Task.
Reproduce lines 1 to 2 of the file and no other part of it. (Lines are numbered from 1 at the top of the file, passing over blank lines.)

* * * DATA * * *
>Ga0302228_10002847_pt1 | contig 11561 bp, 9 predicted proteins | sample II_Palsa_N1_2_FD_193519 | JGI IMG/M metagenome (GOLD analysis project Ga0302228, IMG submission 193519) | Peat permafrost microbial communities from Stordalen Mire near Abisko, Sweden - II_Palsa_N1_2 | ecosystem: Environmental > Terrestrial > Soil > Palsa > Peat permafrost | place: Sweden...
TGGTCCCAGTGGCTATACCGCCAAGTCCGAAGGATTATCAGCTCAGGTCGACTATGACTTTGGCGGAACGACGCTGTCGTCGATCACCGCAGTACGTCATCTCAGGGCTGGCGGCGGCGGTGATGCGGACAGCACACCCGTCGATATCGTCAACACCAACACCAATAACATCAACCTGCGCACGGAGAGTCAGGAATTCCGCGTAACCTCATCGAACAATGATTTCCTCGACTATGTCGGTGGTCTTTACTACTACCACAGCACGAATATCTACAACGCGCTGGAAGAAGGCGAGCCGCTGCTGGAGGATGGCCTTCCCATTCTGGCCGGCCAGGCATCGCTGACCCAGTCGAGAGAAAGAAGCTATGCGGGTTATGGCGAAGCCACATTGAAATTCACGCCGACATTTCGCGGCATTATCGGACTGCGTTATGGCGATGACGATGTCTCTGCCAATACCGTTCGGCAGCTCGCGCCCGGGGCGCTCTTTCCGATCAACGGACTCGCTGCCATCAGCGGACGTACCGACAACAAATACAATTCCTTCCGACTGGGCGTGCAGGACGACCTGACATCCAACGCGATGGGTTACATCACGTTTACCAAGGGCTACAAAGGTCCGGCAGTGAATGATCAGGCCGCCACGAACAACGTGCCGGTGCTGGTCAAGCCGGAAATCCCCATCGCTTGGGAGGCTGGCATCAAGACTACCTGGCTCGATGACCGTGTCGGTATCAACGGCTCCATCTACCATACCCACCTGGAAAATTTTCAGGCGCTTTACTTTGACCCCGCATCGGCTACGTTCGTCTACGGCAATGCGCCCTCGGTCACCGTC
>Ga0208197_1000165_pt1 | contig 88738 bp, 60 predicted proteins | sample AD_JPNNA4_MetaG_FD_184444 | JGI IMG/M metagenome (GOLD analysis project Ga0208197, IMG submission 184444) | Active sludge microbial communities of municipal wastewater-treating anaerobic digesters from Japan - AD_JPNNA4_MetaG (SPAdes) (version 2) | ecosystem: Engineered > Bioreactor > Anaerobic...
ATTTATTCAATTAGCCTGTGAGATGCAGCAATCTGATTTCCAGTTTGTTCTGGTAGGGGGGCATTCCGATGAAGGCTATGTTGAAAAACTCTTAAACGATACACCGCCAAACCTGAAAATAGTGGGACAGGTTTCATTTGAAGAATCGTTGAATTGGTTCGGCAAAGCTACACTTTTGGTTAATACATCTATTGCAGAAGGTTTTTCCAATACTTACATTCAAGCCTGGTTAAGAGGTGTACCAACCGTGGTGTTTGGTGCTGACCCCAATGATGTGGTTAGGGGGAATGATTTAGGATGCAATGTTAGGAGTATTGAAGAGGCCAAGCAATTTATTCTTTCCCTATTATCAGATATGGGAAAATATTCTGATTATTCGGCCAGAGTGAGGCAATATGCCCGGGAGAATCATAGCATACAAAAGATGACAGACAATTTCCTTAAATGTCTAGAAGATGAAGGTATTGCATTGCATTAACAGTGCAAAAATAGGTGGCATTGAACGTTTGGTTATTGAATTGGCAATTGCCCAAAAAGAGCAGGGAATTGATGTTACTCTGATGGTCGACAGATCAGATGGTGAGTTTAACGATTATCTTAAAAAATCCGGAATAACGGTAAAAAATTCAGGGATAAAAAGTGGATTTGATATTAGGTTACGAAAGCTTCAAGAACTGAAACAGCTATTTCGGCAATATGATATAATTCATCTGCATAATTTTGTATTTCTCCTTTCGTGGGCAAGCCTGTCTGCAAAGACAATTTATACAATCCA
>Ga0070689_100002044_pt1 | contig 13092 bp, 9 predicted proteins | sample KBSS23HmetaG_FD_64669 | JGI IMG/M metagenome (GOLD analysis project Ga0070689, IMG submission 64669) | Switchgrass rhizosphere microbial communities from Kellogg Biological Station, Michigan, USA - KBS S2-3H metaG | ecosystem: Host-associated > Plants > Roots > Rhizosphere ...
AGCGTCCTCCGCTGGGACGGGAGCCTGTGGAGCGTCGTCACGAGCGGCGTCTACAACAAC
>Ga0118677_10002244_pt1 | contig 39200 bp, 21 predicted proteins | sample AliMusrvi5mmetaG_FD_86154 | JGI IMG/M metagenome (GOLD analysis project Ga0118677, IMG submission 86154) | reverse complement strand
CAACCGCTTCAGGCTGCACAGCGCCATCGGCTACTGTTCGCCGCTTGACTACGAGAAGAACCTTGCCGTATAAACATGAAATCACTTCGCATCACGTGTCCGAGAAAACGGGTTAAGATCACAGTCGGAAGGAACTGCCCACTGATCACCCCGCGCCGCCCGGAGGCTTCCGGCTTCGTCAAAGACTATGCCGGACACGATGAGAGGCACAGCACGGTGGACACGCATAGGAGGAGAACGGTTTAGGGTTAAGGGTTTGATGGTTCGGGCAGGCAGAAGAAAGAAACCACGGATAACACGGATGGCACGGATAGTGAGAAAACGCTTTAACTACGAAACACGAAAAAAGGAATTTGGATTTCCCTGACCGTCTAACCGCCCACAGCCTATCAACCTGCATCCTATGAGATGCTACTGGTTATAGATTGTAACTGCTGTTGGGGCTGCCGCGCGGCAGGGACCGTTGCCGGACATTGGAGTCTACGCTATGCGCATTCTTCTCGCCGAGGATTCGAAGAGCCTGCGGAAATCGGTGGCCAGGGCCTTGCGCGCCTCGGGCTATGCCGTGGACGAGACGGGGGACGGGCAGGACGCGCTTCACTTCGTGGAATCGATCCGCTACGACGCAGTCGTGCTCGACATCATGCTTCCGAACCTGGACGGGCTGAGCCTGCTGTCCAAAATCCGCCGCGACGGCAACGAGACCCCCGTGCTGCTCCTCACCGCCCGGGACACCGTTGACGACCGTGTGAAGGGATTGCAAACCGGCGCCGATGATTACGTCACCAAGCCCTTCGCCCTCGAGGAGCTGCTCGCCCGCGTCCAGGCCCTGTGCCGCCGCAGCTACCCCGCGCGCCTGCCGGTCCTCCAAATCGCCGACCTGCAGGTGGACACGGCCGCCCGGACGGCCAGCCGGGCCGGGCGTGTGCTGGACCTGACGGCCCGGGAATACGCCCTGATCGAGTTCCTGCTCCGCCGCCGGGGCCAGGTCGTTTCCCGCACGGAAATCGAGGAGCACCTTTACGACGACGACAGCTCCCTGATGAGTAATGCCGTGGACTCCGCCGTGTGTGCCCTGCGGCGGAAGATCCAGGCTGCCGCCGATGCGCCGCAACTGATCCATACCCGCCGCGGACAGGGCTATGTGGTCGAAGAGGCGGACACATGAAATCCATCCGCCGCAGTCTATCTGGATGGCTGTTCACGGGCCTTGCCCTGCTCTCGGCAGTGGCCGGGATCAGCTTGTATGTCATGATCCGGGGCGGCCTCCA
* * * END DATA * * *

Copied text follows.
>Ga0302228_10002847_pt1 | contig 11561 bp, 9 predicted proteins | sample II_Palsa_N1_2_FD_193519 | JGI IMG/M metagenome (GOLD analysis project Ga0302228, IMG submission 193519) | Peat permafrost microbial communities from Stordalen Mire near Abisko, Sweden - II_Palsa_N1_2 | ecosystem: Environmental > Terrestrial > Soil > Palsa > Peat permafrost | place: Sweden...
TGGTCCCAGTGGCTATACCGCCAAGTCCGAAGGATTATCAGCTCAGGTCGACTATGACTTTGGCGGAACGACGCTGTCGTCGATCACCGCAGTACGTCATCTCAGGGCTGGCGGCGGCGGTGATGCGGACAGCACACCCGTCGATATCGTCAACACCAACACCAATAACATCAACCTGCGCACGGAGAGTCAGGAATTCCGCGTAACCTCATCGAACAATGATTTCCTCGACTATGTCGGTGGTCTTTACTACTACCACAGCACGAATATCTACAACGCGCTGGAAGAAGGCGAGCCGCTGCTGGAGGATGGCCTTCCCATTCTGGCCGGCCAGGCATCGCTGACCCAGTCGAGAGAAAGAAGCTATGCGGGTTATGGCGAAGCCACATTGAAATTCACGCCGACATTTCGCGGCATTATCGGACTGCGTTATGGCGATGACGATGTCTCTGCCAATACCGTTCGGCAGCTCGCGCCCGGGGCGCTCTTTCCGATCAACGGACTCGCTGCCATCAGCGGACGTACCGACAACAAATACAATTCCTTCCGACTGGGCGTGCAGGACGACCTGACATCCAACGCGATGGGTTACATCACGTTTACCAAGGGCTACAAAGGTCCGGCAGTGAATGATCAGGCCGCCACGAACAACGTGCCGGTGCTGGTCAAGCCGGAAATCCCCATCGCTTGGGAGGCTGGCATCAAGACTACCTGGCTCGATGACCGTGTCGGTATCAACGGCTCCATCTACCATACCCACCTGGAAAATTTTCAGGCGCTTTACTTTGACCCCGCATCGGCTACGTTCGTCTACGGCAATGCGCCCTCGGTCACCGTC